Forget Boeing, Buy This Magnificent Defense and Aerospace Stock Instead

Lately, it feels like there’s a new story about problems with a Boeing aircraft every week. Boeing is one of only a few companies that build commercial jets, so it’s hard to see the company vanishing. It could be too big to fail. However, that doesn’t mean you should buy the stock. There’s no telling how deep Boeing’s problems run.

Instead, consider a proven winner like Lockheed Martin (NYSE: LMT). It’s a more diversified defense and aerospace company than Boeing, poised to deliver solid long-term investment returns.

Here is what you need to know.

Lockheed Martin is a diverse but pivotal industry presence

Aviation is a significant component of Lockheed Martin’s business, but the company is diversified across air, land, sea, and space. Lockheed Martin designs and manufactures complex weapons systems, vehicles, and technologies for the U.S. government and its allies. Some of Lockheed Martin’s famous programs include the F-35 fighter jet, Black Hawk helicopters, the Javelin weapon system, Air Warfare Destroyer ships, and more.

The company’s trailing 12-month revenue is $67 billion, and Lockheed Martin ended 2023 with a record-high $160.6 billion order backlog. Unfortunately for the world, the ongoing geopolitical conflicts, including in Gaza and Ukraine, only increase the likely demand for defense and weapons products like what Lockheed Martin builds.

Lockheed Martin has existed since the early 1900s, and that’s generations of relationship building with the U.S. government, the best customer a company could hope to have. It’s doubtful that Lockheed Martin is going anywhere anytime soon.

The company returns cash to shareholders

Importantly, Lockheed Martin is profitable enough to share its profits with investors. It repurchases its shares to help boost earnings-per-share growth and pays dividends that management has raised for 22 consecutive years.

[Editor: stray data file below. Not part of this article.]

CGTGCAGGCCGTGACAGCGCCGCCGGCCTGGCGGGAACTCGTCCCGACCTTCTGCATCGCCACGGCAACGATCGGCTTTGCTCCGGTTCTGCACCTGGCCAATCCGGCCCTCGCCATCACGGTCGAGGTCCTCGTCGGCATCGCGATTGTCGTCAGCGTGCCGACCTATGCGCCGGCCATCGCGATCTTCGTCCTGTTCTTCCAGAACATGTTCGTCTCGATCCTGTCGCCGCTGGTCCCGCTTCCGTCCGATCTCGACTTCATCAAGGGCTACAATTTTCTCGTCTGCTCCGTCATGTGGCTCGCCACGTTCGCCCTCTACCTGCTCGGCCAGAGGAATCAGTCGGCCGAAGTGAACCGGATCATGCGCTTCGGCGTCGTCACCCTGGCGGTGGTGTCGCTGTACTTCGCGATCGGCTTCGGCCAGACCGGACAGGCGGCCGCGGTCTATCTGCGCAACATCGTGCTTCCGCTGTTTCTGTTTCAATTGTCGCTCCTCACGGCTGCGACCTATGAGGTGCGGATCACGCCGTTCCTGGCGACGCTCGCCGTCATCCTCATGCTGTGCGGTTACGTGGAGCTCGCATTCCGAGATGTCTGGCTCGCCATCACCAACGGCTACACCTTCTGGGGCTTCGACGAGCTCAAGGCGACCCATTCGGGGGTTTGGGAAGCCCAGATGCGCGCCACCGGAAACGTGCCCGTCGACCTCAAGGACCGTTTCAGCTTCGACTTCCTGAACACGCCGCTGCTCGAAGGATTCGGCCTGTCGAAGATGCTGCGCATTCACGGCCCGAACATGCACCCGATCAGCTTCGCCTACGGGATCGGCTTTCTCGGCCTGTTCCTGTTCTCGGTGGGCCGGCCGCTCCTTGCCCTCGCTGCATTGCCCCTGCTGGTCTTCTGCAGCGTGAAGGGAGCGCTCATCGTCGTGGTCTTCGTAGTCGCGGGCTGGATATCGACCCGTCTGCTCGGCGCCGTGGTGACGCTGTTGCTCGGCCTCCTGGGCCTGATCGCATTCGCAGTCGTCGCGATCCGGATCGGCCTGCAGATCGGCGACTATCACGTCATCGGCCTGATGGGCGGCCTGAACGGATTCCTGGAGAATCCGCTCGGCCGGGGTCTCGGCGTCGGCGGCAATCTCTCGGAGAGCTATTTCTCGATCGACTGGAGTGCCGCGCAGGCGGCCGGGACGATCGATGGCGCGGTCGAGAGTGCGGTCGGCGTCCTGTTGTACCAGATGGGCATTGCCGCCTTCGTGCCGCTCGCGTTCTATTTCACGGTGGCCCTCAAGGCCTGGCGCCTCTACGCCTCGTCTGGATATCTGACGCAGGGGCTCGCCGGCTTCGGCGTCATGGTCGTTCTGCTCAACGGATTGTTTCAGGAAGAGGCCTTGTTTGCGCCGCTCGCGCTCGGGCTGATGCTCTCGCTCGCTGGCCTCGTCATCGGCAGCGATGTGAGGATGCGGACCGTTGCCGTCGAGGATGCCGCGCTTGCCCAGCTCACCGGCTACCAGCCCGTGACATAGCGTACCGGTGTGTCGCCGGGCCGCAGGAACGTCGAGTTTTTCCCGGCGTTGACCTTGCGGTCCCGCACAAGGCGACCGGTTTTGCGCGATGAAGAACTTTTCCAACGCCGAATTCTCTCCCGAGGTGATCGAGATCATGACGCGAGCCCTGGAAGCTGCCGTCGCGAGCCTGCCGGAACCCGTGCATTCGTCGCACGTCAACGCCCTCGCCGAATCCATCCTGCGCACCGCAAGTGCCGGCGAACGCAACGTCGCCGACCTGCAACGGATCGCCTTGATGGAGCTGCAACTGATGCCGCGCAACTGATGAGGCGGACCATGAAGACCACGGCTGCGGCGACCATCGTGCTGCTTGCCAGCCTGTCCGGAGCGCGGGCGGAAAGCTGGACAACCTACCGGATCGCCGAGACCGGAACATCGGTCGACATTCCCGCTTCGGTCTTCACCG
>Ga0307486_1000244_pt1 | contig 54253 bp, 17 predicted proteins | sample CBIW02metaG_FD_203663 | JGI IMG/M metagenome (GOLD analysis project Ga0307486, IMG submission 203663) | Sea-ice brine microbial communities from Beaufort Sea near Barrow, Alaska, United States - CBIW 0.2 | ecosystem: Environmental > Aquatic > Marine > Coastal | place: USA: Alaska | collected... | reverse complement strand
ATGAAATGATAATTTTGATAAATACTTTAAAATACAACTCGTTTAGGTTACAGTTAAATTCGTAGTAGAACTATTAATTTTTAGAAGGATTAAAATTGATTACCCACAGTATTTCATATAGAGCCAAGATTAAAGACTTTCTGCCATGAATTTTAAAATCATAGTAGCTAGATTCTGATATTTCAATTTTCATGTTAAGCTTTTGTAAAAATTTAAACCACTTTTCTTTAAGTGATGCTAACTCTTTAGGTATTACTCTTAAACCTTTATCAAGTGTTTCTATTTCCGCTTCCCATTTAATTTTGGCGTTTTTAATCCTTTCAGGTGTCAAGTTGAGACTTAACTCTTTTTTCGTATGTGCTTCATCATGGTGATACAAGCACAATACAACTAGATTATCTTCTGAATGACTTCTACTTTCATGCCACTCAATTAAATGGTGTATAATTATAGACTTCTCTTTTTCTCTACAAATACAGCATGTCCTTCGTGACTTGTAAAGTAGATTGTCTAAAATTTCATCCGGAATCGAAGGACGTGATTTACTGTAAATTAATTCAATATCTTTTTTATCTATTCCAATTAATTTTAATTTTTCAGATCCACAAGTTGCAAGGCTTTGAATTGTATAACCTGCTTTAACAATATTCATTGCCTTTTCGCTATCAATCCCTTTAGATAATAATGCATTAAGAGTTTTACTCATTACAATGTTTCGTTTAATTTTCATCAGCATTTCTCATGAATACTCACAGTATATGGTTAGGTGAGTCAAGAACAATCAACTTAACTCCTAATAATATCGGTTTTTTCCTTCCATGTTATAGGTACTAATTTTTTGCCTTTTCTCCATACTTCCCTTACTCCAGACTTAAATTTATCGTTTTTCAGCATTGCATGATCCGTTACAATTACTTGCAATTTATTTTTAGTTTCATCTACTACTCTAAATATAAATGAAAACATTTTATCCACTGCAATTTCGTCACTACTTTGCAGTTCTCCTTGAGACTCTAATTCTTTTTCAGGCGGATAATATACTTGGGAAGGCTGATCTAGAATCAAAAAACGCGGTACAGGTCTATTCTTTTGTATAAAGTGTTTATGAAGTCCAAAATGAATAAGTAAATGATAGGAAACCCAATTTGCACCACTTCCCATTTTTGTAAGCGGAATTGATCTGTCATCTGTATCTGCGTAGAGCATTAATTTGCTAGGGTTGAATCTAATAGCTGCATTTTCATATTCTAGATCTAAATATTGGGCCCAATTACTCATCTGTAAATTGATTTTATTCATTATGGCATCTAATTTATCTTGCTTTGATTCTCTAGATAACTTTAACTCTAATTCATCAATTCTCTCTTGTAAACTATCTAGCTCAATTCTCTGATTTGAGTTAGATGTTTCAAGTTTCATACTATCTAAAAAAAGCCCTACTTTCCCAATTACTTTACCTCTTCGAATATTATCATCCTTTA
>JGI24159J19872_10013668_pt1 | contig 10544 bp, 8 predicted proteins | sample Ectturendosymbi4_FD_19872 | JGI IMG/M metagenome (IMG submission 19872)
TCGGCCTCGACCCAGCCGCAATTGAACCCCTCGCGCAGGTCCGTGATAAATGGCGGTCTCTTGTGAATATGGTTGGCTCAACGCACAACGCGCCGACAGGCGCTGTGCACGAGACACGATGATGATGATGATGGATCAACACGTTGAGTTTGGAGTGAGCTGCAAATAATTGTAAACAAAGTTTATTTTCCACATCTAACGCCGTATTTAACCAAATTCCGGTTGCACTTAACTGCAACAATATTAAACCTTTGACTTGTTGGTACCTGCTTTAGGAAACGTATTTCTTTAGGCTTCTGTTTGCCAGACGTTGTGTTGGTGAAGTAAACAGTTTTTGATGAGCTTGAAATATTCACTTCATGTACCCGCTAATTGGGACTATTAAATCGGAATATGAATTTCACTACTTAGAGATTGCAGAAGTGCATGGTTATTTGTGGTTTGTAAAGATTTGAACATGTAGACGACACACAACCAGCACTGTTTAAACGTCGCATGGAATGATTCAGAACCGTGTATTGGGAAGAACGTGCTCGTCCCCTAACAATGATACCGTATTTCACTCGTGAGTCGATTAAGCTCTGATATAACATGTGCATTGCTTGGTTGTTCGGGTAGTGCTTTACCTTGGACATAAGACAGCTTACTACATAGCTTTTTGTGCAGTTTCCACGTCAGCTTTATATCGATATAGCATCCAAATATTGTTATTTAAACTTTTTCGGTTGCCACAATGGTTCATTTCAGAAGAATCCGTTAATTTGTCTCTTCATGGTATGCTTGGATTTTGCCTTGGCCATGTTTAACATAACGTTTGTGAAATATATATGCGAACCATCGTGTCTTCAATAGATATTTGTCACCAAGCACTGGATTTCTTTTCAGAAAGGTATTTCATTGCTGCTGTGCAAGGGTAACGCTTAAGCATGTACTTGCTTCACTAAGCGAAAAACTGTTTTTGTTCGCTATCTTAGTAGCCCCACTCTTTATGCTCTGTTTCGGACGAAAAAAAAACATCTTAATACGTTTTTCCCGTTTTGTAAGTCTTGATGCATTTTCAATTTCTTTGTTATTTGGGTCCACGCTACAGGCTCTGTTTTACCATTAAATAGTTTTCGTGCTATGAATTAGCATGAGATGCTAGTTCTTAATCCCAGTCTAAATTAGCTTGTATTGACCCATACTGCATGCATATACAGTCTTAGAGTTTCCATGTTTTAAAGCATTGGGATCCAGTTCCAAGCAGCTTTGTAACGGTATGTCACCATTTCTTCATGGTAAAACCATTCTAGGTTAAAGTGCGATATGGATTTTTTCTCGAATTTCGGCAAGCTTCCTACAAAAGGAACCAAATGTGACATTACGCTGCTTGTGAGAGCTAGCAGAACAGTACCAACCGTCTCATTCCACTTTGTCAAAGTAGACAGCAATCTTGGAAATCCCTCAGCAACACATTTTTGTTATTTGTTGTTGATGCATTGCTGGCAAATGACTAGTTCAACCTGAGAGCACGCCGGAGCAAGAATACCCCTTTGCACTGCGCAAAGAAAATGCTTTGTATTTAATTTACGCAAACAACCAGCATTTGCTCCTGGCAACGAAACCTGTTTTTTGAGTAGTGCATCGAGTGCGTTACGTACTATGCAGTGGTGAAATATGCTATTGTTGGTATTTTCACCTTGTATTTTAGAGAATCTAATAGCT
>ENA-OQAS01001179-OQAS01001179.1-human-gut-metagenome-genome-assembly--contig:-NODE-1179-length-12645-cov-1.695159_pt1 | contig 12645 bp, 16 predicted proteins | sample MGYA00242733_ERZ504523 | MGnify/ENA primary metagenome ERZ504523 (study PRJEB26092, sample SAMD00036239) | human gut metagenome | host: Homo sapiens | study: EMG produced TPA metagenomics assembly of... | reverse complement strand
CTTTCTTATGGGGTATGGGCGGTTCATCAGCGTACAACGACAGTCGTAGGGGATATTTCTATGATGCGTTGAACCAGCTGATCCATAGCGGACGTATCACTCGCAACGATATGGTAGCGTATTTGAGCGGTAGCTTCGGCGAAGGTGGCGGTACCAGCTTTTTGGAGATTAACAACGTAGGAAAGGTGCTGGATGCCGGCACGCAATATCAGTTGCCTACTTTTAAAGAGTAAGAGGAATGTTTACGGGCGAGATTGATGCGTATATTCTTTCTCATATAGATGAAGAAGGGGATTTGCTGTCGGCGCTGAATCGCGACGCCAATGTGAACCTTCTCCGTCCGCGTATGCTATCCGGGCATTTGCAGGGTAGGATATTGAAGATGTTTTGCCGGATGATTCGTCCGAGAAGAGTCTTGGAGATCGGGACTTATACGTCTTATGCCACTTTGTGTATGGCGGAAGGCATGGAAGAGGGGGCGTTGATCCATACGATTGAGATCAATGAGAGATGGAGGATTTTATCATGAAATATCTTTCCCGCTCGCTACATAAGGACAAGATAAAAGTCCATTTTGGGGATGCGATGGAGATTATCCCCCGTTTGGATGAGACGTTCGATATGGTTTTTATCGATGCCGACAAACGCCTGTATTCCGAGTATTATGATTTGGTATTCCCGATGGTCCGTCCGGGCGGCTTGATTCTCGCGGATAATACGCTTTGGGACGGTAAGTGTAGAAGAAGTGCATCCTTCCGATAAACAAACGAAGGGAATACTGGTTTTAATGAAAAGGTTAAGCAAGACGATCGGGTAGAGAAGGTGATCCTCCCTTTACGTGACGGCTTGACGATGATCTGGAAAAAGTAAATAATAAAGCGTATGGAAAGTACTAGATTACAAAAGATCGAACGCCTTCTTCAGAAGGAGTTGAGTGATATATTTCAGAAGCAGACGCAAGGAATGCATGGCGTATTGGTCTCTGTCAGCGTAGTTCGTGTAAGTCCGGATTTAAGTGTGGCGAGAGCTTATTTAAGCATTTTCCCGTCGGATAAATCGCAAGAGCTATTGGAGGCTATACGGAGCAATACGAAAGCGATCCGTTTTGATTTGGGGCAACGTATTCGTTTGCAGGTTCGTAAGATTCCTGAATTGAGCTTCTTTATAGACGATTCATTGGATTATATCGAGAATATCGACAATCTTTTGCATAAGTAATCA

This dramatically boosts investment returns over time. For example, a $10,000 investment in Lockheed Martin 20 years ago would be worth $99,000 today on price appreciation alone. Add in the dividends, and that investment balloons to over $173,000:

LMT Chart

The share repurchases add up too. The outstanding share count has declined by nearly 24% over the past decade alone.

Fortunately, Lockheed Martin seems poised to continue this successful recipe for returns. The dividend payout ratio is 49% of cash flow, leaving roughly $3 billion in cash flow after paying the dividend that management can repurchase shares with. Lockheed Martin is also leveraged to just 1.6 times its EBITDA, so the balance sheet is in great shape and doesn’t need to be immediately addressed. That means more cash for investors.

Could Lockheed Martin fly past long-term expectations?

The biggest drawback to Lockheed Martin today is the company’s struggle to grow revenue. Sales have stagnated over the past few years, and there is a lot of political pressure to keep federal spending under control.

LMT Revenue (TTM) Chart

LMT Revenue (TTM) Chart

Fortunately, management is guiding 2024 revenue between $68.5B and $70B, so Lockheed Martin looks ready to resume revenue growth. However, analysts believe the company’s earnings will grow by just mid-single digits annually over the coming years.

These estimates could prove conservative. For starters, America’s defense budget continues to grow. According to Statista, experts believe it will grow from around $850 billion to over $1 trillion over the next decade. There is also the uncertainty of U.S. politics. Elections could change the outlook for defense and aerospace companies like Lockheed Martin.

Investors should note that management is guiding for a slight earnings decline in 2024, but the long-term trend seems to be upward. It’s just a matter of how fast earnings will grow.

Still, it’s hard to go wrong here if you’re a long-term investor looking for a slow and steady wealth-creating stock you can buy and sleep well at night.

Should you invest $1,000 in Lockheed Martin right now?

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Justin Pope has no position in any of the stocks mentioned. The Motley Fool recommends Lockheed Martin. The Motley Fool has a disclosure policy.

Forget Boeing, Buy This Magnificent Defense and Aerospace Stock Instead was originally published by The Motley Fool